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Friday, December 4, 2009

On Language and Standards



‘When I use a word,’ Humpty Dumpty said, in a rather scornful tone, ‘it means just what I choose it to mean, neither more nor less.’
‘The question is,’ said Alice, ‘whether you can make words mean so many different things.’
‘The question is,’ said Humpty Dumpty, ‘which is to be master – that’s all.’
As someone who participates in the activities of multiple standards bodies and reads standards published by even more, I am often having to jump between different viewpoints of the world.  If you've studied the dynamics of organizations, you understand that they go through several phases (all of which are necessary), including storming, forming, norming, performing and reforming.  The norming stage includes agreeing on a common language to describe things.  The last few days have highlighted the importance of language: 
  • I need to be able to express something in the language of people in a particular role that I'm not familiar with so that they can understand what I'm saying.
  • I explain that training that I provide is customized to the audience, so that if the class is filled with one set of students, it focuses on their higher level concerns about clinical content, and with another set, on theirs, which is focused on the pointy brackets of the XML.
  • I'm engaged in a discussion with a participant about the differences between the language they are using and the norms of the group they are communicating with.
  • I'm looking to simplify the language used in a specification so that what is being said can be written in a sentence that can be understood by three different audiences with very different languages.
  • I'm battling over the use of terms that are being defined by a group that are at variance with common definitions of those terms used elsewhere.
One of the most time consuming aspects of standards development is in indentifying definitions of things (note that I said identifying and not creating). Definitions are important. They provide the "white lines" that many are looking for to understand the boundaries of a thing. Many times it is the least productive, because nobody can agree on a single definition. This inspires what I consider to be unnecessary invention of new terms to which people can agree on a definition for because they are describing something new rather than trying to fit it into what is already known. This results in needless explanation of new terms that are really reuses of old things in new contexts, and a lot of translation and cross walking between concepts.

Because my mind is on the topic, I spent a few minutes writing up some of what I consider to be best practices around language used in standards:

As a participant in an SDO or Profiling Organization:
  1. Keep it simple.  The more complex a definition is, the less likely that the term it defines will be readily understood. 
  2. If you need to give something a name, make it a name that can be interpreted from the words in it without a definition (but still define it), or better yet, use a term that has a definition that suits, and cite your reference. 
  3. Use readily available and well recognized sources for definitions of terms.  I happen to prefer dictionaries like Websters or the American Heritage Dictionary as my source of definitions, or when necessary, dictionaries of computer terms, and lastly definitions created by well recognized organizations with broad participation rather than those that are specific to a single field of practice.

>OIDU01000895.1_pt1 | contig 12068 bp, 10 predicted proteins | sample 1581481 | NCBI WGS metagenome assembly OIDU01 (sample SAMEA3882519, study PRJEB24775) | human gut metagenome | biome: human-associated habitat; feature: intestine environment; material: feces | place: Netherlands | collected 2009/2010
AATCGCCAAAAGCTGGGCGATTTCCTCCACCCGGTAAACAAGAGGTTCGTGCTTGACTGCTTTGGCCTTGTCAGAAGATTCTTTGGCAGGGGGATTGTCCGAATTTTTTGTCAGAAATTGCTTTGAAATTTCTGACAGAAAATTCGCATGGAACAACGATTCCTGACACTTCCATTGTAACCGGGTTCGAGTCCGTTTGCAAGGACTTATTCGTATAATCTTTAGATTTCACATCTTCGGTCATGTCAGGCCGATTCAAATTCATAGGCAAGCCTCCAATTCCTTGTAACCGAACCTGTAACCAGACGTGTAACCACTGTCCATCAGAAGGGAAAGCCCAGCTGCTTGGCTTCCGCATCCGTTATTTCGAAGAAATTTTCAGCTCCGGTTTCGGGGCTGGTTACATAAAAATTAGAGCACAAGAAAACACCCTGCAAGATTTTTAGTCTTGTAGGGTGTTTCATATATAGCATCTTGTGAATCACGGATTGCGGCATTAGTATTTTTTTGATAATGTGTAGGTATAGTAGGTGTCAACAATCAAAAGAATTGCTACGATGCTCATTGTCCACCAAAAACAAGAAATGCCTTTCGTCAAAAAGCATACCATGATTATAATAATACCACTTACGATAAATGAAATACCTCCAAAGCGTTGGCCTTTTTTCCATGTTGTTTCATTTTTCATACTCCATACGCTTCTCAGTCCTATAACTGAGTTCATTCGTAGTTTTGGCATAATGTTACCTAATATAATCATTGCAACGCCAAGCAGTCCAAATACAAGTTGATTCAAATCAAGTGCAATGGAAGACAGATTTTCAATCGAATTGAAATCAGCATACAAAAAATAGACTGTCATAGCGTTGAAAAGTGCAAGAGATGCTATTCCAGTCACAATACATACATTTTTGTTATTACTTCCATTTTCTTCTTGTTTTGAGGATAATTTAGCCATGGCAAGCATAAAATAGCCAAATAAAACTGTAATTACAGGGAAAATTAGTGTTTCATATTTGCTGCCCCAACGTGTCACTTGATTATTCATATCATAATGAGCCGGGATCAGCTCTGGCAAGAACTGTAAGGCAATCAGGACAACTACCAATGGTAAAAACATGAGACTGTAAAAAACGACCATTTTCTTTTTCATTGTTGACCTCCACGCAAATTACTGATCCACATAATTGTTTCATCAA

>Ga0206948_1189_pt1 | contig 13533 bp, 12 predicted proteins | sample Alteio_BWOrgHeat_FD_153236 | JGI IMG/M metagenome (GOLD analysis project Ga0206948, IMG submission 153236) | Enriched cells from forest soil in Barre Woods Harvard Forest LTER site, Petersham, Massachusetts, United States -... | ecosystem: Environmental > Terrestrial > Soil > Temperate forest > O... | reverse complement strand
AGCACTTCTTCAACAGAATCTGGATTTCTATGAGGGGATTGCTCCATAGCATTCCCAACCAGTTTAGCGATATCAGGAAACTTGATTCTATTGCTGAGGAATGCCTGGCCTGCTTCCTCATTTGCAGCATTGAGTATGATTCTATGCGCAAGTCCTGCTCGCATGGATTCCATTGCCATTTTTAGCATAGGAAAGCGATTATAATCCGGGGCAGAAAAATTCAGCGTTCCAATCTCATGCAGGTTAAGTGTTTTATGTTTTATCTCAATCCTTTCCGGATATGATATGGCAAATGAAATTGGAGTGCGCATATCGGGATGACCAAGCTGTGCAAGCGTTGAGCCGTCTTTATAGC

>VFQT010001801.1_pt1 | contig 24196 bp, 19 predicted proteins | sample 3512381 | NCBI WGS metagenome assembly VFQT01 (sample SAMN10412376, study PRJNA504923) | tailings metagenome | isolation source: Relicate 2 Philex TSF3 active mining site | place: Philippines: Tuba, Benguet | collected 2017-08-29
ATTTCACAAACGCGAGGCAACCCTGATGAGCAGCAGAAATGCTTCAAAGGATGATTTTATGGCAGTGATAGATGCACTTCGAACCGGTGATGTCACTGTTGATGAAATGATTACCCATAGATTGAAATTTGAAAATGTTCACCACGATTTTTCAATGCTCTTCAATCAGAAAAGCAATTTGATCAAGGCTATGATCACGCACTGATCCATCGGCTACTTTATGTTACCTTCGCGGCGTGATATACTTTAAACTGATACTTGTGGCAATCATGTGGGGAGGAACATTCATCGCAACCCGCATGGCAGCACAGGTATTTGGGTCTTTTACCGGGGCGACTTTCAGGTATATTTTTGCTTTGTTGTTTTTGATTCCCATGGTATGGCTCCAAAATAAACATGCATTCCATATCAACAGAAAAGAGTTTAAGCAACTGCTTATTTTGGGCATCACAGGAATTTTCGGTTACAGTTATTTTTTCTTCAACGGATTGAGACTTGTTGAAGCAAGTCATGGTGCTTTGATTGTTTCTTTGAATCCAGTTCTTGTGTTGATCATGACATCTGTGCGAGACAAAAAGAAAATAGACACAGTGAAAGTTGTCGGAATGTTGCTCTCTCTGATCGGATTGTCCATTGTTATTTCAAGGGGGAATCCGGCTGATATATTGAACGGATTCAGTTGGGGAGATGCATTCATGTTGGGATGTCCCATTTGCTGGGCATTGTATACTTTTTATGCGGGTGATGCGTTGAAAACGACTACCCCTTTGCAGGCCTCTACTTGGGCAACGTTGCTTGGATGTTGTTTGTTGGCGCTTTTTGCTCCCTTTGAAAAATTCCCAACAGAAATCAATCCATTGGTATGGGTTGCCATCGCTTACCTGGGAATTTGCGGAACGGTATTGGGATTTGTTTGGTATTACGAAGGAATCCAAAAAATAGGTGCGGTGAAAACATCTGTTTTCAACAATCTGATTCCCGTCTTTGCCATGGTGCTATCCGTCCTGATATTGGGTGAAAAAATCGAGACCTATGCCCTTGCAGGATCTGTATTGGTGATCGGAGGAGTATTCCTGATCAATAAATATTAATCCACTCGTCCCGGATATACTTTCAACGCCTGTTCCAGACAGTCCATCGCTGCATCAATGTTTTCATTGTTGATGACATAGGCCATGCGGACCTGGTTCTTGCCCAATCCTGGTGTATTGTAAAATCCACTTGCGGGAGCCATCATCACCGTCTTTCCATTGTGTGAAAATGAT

4. Keep sentences simple and understandable by as broad a group as possible.  Remember that your audience likely contains the top-most C-levels of an organization right down to the recent college graduate responsible for implementing some portion of a system. 
  5. Avoid use specially coined terms that will be recognized and properly understood only by someone who has been participating in your organization for years (the phrases "class clone" and "transaction package" come to mind).  This is especially true in material that someone outside your organization needs to understand.
  6. Do create a glossary of technical terms that provides definitions and cites references to help new members.
  7. Avoid creation of new acronyms.  These are the least comprehensible to someone outside your organization.
  8. When you find cases where a different understanding terms results in different meaning, make sure you clarify it in what is published.  If it took your group an hour to resolve issues that result from different understandings of the term, don't assume that your readers will automatically have the same understanding of those terms when you publish.
  9. Provide real-world examples.  They are often the simplest way to express what is happening in ways that everyone can relate to.
As a new participant in and SDO activity:
  1. Ask for the glossary of terms.
  2. Ask for definitive references and resources.
  3. Try to understand the terms being used by the group using the group norms instead of your own, but also...
  4. Ask for clarification when you don't  understand a term or acronym.
  5. If you find yourself disagreeing with a statement, see if the source of the disagreement is in your understanding of the terms used in the statement.  So many times I've seen the reconcilliation of a disagreement resolved by ensuring that everyone has the same understanding of the terms being used.
  6. Ask for a real world example.
I'd love to see the various SDOs and profiling organizations to individually agree on a set of definitive published reference works that they will use and cite for definitions.  If we could get them all to agree collectively on these references, I'd be even happier.